These records were in effect an early police collators system with one line references to a main file appertaining to information given to the police from a varierty of sources which may or may not have been accurate.
                Thank you for clarifying, Trevor. Your efforts in this particular regard have certainly earned my respect.

                Comment


                • #9
                  Originally posted by erobitha View Post

                  “Little historical worth.” Spoken like a true archivist.
                  Thank you (I am an archivist IRL)
                  Originally posted by erobitha View Post
                  By whose definition were those files of no historical value? So valueless that it took an expensive court case to seem they were too important to share with the public but yet worthless historically.

                  The arguments for why this happened remain nonsensical to me. Clark feel free to draw your own conclusions.
                  I would guess that historical value is assigned to files based probably on legislation authorising someone like the Keeper of the Records or whatever title to issue circulars to various levels of government detailing which files are to be kept and which to be destroyed.

                  To the extent that UK security services protocol is nonsensical, I think the only thing to do about it is for UK-based posters to contact their local parlamentarians and push for a change.

                  Comment


                  • #10
                    Originally posted by Kattrup View Post
                    Thank you (I am an archivist IRL)


                    I would guess that historical value is assigned to files based probably on legislation authorising someone like the Keeper of the Records or whatever title to issue circulars to various levels of government detailing which files are to be kept and which to be destroyed.

                    To the extent that UK security services protocol is nonsensical, I think the only thing to do about it is for UK-based posters to contact their local parlamentarians and push for a change.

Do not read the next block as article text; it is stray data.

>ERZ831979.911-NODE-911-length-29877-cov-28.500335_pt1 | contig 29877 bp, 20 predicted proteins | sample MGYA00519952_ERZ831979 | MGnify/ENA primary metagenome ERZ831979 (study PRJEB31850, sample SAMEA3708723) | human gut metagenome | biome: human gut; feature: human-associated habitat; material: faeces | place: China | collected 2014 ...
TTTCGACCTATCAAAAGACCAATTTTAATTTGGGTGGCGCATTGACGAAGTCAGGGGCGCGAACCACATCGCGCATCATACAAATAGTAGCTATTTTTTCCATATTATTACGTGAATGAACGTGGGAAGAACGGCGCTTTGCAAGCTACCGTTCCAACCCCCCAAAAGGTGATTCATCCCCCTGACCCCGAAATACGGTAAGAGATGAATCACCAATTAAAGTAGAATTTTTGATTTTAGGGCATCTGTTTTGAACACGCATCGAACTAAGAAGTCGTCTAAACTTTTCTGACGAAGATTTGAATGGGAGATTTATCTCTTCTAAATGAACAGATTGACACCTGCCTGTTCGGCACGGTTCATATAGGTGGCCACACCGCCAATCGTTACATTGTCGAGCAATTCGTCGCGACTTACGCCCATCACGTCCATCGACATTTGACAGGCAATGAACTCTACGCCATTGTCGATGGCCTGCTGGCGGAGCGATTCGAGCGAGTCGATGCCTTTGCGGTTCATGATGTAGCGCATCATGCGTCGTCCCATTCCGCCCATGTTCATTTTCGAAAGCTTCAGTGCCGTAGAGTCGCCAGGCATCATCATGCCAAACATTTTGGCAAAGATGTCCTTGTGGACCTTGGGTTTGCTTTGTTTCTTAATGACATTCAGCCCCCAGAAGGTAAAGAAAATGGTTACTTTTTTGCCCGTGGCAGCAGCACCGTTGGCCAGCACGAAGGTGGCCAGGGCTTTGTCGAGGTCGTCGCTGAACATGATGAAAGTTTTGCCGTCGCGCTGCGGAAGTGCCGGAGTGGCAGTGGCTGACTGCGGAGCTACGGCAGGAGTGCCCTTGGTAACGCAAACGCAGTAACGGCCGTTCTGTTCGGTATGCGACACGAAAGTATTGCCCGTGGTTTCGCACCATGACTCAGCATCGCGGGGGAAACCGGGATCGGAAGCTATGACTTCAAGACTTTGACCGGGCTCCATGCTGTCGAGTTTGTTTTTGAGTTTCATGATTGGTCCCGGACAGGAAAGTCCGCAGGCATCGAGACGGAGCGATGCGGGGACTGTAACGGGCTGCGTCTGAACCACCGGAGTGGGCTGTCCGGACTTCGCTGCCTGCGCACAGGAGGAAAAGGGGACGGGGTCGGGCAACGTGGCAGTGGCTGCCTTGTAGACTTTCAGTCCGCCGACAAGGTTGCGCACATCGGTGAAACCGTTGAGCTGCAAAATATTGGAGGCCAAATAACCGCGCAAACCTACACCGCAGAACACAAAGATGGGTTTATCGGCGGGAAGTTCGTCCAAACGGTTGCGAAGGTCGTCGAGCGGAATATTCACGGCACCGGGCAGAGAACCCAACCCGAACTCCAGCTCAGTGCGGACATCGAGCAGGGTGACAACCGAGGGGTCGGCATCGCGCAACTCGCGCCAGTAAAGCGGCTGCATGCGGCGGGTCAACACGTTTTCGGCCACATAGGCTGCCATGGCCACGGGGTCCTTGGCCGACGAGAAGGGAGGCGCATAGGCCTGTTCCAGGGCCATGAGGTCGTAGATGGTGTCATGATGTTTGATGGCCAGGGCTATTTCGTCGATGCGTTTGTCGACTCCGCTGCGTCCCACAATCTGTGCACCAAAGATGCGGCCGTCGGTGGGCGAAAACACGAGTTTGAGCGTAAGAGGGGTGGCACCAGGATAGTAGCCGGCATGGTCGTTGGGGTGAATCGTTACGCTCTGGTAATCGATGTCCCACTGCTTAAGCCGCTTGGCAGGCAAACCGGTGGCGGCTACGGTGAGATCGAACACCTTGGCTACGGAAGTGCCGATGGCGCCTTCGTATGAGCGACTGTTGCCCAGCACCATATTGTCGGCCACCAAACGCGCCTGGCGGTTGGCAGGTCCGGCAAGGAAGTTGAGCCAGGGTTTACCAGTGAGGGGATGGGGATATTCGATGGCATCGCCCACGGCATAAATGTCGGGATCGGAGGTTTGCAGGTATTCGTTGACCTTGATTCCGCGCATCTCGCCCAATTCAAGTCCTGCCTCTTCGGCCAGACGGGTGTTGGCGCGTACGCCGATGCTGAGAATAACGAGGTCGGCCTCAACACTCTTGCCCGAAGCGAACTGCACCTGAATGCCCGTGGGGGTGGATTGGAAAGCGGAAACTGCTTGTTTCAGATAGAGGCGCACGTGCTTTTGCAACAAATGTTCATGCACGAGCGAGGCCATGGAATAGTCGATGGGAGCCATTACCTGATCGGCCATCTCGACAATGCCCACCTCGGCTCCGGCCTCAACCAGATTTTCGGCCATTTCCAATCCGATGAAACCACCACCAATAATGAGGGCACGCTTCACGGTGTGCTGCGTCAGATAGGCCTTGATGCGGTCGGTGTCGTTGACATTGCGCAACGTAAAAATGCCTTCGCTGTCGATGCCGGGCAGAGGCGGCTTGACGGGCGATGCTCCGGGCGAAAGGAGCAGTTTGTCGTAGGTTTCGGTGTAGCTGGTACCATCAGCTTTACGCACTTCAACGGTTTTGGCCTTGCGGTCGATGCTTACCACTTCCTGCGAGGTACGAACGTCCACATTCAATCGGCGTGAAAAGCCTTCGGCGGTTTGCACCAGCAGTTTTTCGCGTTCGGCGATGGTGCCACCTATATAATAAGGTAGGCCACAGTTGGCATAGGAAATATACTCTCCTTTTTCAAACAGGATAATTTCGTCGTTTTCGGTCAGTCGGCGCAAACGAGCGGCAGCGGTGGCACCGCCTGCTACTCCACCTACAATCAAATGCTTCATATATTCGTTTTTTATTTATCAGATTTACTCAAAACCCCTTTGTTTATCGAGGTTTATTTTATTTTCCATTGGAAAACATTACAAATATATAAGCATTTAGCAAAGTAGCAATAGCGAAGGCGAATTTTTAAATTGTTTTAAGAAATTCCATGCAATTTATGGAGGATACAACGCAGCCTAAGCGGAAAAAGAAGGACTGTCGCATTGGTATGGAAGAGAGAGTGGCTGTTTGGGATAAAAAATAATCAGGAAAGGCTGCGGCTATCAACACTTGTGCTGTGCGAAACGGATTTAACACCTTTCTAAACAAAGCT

From my knowledge of the contents I would have to say they were the most informative and invaluable records I have seen they gave the true picture as to how Special Branch was formed and how they conducted their activities in the LVP, and it is criminal that they were destroyed. When fully analayzed there were only a handful of informants names recorded and most of them were pseudonyms, so with the help of Simon Wood we effcetively proved that no living relative of those named could be traced in the 21st Century which was one of the objections rasied by the police for not releasing them.

                    For those stiill intersted I would recommend reading the thesis penned by Lindsay Clutterbuck a then serving Chief Inspector in Special Branch titled "An accident of history? : the evolution of counter terrorism methodology in the Metropolitan Police from 1829 to 1901, with particular reference to the influence of extreme Irish Nationalist activity" which is availble on line from The University of Portsmouth

                    The other issue was that the infamous Felicity Lowdes managed to view them in unredcated form and she signed and undertaking not to publish anything from them and she reneged on that undertaking and published extracts on her website which clearly aggravated the situation.

                    Had there been any smoking guns in the records I am sure Clutterbuck would have been the first to make them public

                    www.trevormarriott.co.uk
                    Last edited by Trevor Marriott; 05-28-2021, 12:56 PM.

                    Comment


                    • #11
                      I genuinely get the feeling that the answers are all there but no one will get access to them. Files that are filed away and forgotten. Things that people have long forgotten are even there. I think the answers are there, it's just no one has looked, and/or they're forgotten, OR they're in plain sight and no one gets to see them or something

                      Comment


                      • #12
                        There are many cases where the case isn't "solved" per say but may as well be. For instance, the little known "unsolved" case of Charlie Chop off. There was plenty of evidence pointing to a particular suspect, so much so that he's all but assured to be the offender himself, but there wasn't enough to bring to trial or close the case. But if one reads the available information he's all but assured to be the offender. Another such example would be the so called Doodler killer from, I think, San Francisco, they had someone in custody that they were quite certain was the offender but no one would ID or speak against him. My point is, I get the feeling that there are files out there that either were in existence, or still are, that may all but point to someone being the Ripper but they didn't have the evidence to bring said person to definitively say; yeah this is the guy.

                        Comment

                        Working...
                        X